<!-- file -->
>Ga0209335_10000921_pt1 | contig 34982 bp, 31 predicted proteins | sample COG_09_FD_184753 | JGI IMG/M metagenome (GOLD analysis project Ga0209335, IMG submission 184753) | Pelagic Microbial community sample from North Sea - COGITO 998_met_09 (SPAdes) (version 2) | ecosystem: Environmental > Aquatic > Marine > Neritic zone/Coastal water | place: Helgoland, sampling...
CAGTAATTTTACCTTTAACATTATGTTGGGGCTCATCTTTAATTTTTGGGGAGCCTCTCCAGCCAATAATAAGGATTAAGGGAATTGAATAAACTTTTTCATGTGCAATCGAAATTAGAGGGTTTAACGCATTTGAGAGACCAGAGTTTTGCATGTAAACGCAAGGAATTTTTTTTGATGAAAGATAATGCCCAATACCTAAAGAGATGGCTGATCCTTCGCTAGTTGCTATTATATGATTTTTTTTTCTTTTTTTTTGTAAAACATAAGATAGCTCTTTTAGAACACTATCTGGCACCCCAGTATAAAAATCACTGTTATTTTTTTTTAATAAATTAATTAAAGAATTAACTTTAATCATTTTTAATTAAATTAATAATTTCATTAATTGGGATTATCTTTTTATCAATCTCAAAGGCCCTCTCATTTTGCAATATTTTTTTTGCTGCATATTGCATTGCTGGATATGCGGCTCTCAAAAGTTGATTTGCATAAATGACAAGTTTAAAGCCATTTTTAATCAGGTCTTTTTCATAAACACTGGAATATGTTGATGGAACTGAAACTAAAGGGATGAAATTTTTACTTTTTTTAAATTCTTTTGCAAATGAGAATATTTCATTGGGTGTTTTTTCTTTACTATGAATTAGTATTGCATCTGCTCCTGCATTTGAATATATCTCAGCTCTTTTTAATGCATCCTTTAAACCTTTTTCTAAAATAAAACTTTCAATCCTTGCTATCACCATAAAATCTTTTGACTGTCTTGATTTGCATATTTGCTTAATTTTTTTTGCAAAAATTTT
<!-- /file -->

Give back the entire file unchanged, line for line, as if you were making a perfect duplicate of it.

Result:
>Ga0209335_10000921_pt1 | contig 34982 bp, 31 predicted proteins | sample COG_09_FD_184753 | JGI IMG/M metagenome (GOLD analysis project Ga0209335, IMG submission 184753) | Pelagic Microbial community sample from North Sea - COGITO 998_met_09 (SPAdes) (version 2) | ecosystem: Environmental > Aquatic > Marine > Neritic zone/Coastal water | place: Helgoland, sampling...
CAGTAATTTTACCTTTAACATTATGTTGGGGCTCATCTTTAATTTTTGGGGAGCCTCTCCAGCCAATAATAAGGATTAAGGGAATTGAATAAACTTTTTCATGTGCAATCGAAATTAGAGGGTTTAACGCATTTGAGAGACCAGAGTTTTGCATGTAAACGCAAGGAATTTTTTTTGATGAAAGATAATGCCCAATACCTAAAGAGATGGCTGATCCTTCGCTAGTTGCTATTATATGATTTTTTTTTCTTTTTTTTTGTAAAACATAAGATAGCTCTTTTAGAACACTATCTGGCACCCCAGTATAAAAATCACTGTTATTTTTTTTTAATAAATTAATTAAAGAATTAACTTTAATCATTTTTAATTAAATTAATAATTTCATTAATTGGGATTATCTTTTTATCAATCTCAAAGGCCCTCTCATTTTGCAATATTTTTTTTGCTGCATATTGCATTGCTGGATATGCGGCTCTCAAAAGTTGATTTGCATAAATGACAAGTTTAAAGCCATTTTTAATCAGGTCTTTTTCATAAACACTGGAATATGTTGATGGAACTGAAACTAAAGGGATGAAATTTTTACTTTTTTTAAATTCTTTTGCAAATGAGAATATTTCATTGGGTGTTTTTTCTTTACTATGAATTAGTATTGCATCTGCTCCTGCATTTGAATATATCTCAGCTCTTTTTAATGCATCCTTTAAACCTTTTTCTAAAATAAAACTTTCAATCCTTGCTATCACCATAAAATCTTTTGACTGTCTTGATTTGCATATTTGCTTAATTTTTTTTGCAAAAATTTT